I really like the updated examples in this edition - they are great. Generally I felt like I had learned most, not all, of the information from the first book and that class in grad school. However, I by no means remember to use all the principles so it was great to review and think about things I need to change on my own website and for the sites I'm in the process of making now for others.

The mobile chapter was really what I was eager to see to learn some new things. I wanted an easy answer like "responsive is the way to go!" - and, understandably, that's not what's there since its about tradeoffs and not black and white (darn it!). But Krug did really raise my awareness of mobile design choices. For example, being conscious about the use of flat design and not just doing it because it is trendy, making sure buttons are still clear, etc. He hits on affordances/visual signals. Terrific mobile examples as well.

I wanted more on mobile, but I understand technology is in flux right now so we'll have to see how it all plays out. Krug does make some comments about the mobile first movement and responsive design.

(Hey Steve Krug, maybe you could write an entire book just about mobile usability? I'd buy it!)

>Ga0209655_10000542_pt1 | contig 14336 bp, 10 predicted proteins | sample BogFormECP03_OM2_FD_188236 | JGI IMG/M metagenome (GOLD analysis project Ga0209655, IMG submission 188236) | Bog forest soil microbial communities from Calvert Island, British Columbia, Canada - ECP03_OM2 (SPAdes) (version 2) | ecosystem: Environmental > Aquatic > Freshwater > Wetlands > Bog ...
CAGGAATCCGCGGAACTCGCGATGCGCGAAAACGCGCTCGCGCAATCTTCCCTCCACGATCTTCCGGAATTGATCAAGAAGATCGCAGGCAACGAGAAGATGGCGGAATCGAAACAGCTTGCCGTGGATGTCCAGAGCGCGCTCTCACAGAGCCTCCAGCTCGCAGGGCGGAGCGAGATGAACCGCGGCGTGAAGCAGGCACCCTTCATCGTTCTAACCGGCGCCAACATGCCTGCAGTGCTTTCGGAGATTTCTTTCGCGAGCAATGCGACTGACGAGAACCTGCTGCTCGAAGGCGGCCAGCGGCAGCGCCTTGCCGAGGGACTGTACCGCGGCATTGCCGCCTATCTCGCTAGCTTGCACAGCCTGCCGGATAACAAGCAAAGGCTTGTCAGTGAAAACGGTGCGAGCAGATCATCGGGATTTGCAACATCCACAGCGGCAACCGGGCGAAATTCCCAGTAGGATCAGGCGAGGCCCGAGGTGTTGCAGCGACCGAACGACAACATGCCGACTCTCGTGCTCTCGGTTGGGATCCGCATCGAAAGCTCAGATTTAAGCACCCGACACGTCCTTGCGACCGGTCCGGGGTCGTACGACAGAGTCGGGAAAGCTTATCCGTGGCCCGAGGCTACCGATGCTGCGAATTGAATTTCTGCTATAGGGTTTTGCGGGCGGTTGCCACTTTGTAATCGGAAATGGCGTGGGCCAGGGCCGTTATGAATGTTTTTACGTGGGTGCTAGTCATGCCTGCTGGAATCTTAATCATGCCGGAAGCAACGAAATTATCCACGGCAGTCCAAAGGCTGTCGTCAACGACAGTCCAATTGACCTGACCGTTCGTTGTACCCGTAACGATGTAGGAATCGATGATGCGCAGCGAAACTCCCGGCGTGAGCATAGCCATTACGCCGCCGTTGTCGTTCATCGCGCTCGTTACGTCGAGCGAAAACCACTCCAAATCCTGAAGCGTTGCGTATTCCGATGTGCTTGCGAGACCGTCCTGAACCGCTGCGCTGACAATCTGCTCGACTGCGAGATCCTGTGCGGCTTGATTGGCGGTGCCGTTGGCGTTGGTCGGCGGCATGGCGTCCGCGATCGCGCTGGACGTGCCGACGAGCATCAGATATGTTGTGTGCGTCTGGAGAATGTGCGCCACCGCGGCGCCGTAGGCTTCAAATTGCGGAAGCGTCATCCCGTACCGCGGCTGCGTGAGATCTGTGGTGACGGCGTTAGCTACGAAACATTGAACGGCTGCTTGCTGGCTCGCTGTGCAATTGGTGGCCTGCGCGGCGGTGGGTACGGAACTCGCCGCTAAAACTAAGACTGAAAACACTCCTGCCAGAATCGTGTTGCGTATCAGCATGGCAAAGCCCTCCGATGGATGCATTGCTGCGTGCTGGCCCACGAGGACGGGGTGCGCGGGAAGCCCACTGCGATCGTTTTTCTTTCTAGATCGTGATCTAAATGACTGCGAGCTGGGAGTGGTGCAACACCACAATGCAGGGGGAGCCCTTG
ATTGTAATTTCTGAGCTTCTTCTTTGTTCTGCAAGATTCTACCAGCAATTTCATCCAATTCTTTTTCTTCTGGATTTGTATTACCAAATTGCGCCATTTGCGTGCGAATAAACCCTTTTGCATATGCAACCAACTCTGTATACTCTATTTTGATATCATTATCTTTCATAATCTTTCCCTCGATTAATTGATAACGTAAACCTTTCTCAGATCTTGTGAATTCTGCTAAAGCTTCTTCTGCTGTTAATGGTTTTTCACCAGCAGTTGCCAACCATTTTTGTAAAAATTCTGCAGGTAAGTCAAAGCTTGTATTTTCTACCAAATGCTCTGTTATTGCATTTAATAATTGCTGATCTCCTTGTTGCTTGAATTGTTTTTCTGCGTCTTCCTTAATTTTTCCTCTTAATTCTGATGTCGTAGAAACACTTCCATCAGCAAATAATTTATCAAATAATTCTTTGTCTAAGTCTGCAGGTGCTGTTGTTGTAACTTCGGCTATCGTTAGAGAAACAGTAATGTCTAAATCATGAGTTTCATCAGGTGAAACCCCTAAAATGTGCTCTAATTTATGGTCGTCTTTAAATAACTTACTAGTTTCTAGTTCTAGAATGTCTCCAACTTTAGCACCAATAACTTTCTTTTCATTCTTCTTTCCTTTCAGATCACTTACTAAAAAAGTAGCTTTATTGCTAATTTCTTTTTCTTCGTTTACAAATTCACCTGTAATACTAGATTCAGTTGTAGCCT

The footnotes made me laugh or smile. I like the personal nature they give the book. Also the photos, tables, cartoons, and illustrations break up the text and make it more manageable. I like that I can pick up the book, flip to a page and read a chunk of info that I may be able to use immediately - like the advice around breadcrumbs.

I particularly liked Chapter 11 "Usability as Common Courtesy."

All in all, I find Krug to be very giving with information and resources. The jimmy rigging of a camera setup for $30 for mobile usability testing is an example.

Krug makes usability accessible for regular folks. This also should make us more responsible for considering users when making websites.

I know the websites I make will be better because I read this book.
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TOP 500 REVIEWERon January 17, 2014
Steve Krug is back with 3rd edition of "Don't Make Me Think", a bit different web design book than readers are used to find on the market.

It all starts with the misleading title because after reading it you will certainly spend some time thinking about ideas presented inside, about quality improve quality of web site you already have or creating a new one using numerous tips author provided.
For the most part this book is actually more a presentation and a picture book than the usual design book but it's great because using pictures and examples of what is good and what is not the author is sending best messages.

Therefore, you can be sure that after reading/viewing it you'll have at least several new ideas how to improve usability of your website understanding your user better - what they like and what they don't and how the regular user is browsing through the Internet.
Web usability is feature about many web designers don't think enough or not at all resulting in websites that are maybe nice or full of information but unusable.